I have suddenly landed a temporary but demanding job: nursing my daughter. Ross fell off her horse Sunday afternoon, onto hard ground, and broke her humerus just below the shoulder joint.
The emergency room was humming – it was a beautiful day, everyone was out getting hurt. Just before we got there, an ambulance had brought in a young man in motorcycle leathers, who looked pretty severely injured. According to a conversation I heard among the nurses, Lecco gets a lot of motorcyclists – and accidents – on sunny weekends. Another young man had been out hiking in the mountains, slipped on a patch of ice, and banged his head and chin.
They quickly got Ross through an initial examination and x-ray, drew blood, then took us up to a room on the orthopedic ward. Ross was trembling when the anesthesiologist came to talk to her; given recent family horror stories with hospitals, we were all terrified that she had to go under anesthesia. But those stories took place in the US and the UK. So far, I have no complaints about Italian health care. [later on, we had an Italian horror story to add to the family history]
The anesthesiologist gave her a sedative, and off we went to surgery. Ross told me later that, by the time they actually got her into the operating room, she was giggling and wondering why she had been so scared. She lay there looking at all the bustle around her, wondering if they had a machine that goes “ping!”
We had arrived at the emergency room at 5:15; by 7:15 she was under. The surgeon had to pull the bone back into place, and then put in three wires to hold it while it heals; Ross is also wearing a sling-and-strap to hold her arm against her body. Her right arm. No drawing in art school for a while.
Giulio (owner of the private stable where we now keep Hamish) and Viola (his daughter, Ross’ classmate and riding buddy) came racing down from their ski weekend to be there, and passed the time during surgery regaling me with stories about their numerous family sports injuries (they ride and ski, Giulio and Viola compete seriously at both). As Giulio pointed out, it’s lucky this happened right before Christmas vacation, so Ross won’t miss too much school.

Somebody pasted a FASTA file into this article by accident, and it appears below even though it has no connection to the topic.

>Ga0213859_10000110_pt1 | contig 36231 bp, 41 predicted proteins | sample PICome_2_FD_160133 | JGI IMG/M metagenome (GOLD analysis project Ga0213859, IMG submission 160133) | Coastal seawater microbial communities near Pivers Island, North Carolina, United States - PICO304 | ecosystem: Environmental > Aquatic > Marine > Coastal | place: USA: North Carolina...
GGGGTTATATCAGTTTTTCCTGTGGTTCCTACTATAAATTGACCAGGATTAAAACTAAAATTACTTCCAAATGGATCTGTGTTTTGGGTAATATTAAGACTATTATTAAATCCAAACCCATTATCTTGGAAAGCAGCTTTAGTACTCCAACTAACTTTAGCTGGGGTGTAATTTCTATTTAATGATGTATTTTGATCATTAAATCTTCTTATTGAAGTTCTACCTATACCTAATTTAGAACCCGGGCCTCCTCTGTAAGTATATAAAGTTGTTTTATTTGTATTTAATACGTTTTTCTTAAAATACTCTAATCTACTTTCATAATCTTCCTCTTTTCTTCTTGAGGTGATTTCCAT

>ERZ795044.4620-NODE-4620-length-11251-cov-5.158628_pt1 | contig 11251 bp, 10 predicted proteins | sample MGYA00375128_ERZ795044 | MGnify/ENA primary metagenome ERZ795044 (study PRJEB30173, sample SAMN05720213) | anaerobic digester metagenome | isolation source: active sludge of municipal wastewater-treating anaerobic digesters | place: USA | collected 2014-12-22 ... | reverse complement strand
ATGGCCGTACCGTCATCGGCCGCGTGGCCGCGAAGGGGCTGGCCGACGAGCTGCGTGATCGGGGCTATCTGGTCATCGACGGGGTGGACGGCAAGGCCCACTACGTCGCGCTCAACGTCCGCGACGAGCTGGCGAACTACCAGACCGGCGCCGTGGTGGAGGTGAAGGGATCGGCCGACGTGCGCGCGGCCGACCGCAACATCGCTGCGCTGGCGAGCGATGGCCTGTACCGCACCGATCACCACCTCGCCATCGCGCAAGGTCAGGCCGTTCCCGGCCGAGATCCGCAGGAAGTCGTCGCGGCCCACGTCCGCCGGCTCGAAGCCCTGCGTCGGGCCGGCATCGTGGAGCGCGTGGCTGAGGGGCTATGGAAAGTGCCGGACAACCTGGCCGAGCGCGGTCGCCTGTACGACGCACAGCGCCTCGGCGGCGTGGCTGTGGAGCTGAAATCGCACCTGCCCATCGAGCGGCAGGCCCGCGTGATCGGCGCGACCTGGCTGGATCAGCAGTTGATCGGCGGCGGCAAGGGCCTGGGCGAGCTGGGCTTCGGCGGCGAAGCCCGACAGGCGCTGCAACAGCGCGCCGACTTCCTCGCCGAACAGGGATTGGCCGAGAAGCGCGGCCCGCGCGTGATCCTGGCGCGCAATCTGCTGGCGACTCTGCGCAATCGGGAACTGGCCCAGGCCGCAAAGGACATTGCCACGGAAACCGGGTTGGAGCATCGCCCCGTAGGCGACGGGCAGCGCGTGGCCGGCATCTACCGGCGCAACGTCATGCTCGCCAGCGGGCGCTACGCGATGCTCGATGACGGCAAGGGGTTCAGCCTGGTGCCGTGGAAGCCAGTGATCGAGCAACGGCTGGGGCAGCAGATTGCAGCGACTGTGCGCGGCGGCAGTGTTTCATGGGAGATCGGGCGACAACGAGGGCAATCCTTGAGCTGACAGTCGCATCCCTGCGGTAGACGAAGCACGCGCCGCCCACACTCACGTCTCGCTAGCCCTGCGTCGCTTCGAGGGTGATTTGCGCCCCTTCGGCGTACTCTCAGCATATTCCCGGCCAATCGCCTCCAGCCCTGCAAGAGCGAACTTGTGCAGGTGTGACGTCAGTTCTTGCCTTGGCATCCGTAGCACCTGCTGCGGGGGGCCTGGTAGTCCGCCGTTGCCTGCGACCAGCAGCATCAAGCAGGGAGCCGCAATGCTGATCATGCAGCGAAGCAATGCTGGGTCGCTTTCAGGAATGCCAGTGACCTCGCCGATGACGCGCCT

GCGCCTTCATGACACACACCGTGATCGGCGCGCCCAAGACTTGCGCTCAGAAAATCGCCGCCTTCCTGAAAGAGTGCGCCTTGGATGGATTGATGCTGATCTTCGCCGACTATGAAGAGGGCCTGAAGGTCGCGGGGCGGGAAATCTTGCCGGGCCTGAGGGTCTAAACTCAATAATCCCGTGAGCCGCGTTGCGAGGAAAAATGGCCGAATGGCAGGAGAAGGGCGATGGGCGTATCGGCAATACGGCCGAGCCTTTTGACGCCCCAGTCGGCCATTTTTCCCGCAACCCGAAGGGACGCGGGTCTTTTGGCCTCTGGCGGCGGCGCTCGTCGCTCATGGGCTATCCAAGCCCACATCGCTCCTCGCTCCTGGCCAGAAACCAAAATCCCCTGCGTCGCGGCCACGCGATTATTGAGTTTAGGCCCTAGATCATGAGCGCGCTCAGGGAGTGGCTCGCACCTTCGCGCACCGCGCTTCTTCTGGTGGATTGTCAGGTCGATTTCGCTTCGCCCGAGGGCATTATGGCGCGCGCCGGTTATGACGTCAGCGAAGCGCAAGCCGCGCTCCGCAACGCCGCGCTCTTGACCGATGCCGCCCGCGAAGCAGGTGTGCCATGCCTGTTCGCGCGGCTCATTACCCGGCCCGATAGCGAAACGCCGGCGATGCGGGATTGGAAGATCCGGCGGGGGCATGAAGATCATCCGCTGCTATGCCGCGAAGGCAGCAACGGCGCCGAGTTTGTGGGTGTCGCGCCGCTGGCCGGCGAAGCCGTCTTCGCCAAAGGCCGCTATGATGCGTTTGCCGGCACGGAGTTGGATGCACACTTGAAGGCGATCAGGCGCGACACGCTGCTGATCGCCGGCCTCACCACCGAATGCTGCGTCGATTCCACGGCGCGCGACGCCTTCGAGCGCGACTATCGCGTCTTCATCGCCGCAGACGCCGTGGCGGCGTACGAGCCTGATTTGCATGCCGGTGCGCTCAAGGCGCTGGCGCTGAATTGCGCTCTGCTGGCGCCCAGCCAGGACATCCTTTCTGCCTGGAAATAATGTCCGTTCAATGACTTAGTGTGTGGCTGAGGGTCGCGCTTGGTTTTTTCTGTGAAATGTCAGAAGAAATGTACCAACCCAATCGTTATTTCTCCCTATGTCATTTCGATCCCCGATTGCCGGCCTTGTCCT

Giulio also demonstrated the usefulness of the small-town grapevine: when he heard the name of the surgeon, he called his sister-in-law, who happens to work at the hospital as an orthopedic surgical nurse. She said that we were lucky: this surgeon’s a good one. And she came by the next morning to see us in person. If we need any inside information on this case, we’ll know where to get it.
There was a spare bed in Ross’ room, so I was allowed to stay with her. The first night she was in a lot of pain, understandably, but since then has bounced back with most of her usual energy and sense of humor. They let her out yesterday (Tuesday), and today she’s gone back to school (the doctor said there was no reason she shouldn’t, as long as her arm doesn’t get bumped). She’ll need to have the bandage changed every 3 or 4 days, to ensure that no infection enters where the wires are; those will come out after 25 days, and she has to keep wearing the sling til then. So I’ll be accompanying her to doctors a lot, as well as helping her dress, wash her hair, etc. As I said, it’s a job. But that’s what moms are for.
Jan 19, 2004
Rossella‘s arm has healed well. The wounds (from the surgery) were so clean that her bandage needed changing only three or four times over the month. Last Tuesday we went in for a final x-ray and, seeing that everything looked fine, the doctor pulled out the wires, using a pair of common (even somewhat rusty) household pliers. According to Ross, it felt weird, and the idea was gross, but it didn’t actually hurt.
So now she’s down to band-aids over the holes, and only needs to wear the sling at night. We’re trying to schedule physical therapy; in the meantime, she can use her right arm again, as long as she avoids swinging it out from the shoulder – no dancing the Funky Chicken..
The hospital staff were amused: Ross is the only patient in their experience who wanted a picture (while the wires were still sticking out – her arm looked like a construction site), and to keep the wires as a souvenir. But, as they noted, this attitude coincided with the Clockwork Orange t-shirt she was wearing.
Of course she wanted to keep the wires; she couldn’t wait to tell her schoolmates: “Piercing? Hah! I’ll show you REAL piercing.”
Apr 27, 2004
Ross has healed up fine from breaking her arm in December, and is back in the saddle of her beloved Hamish. She’s had some moments of fear, but is gradually feeling comfortable riding again (it was totally up to her to do so; her father and I might have been just as happy for her to give it up now).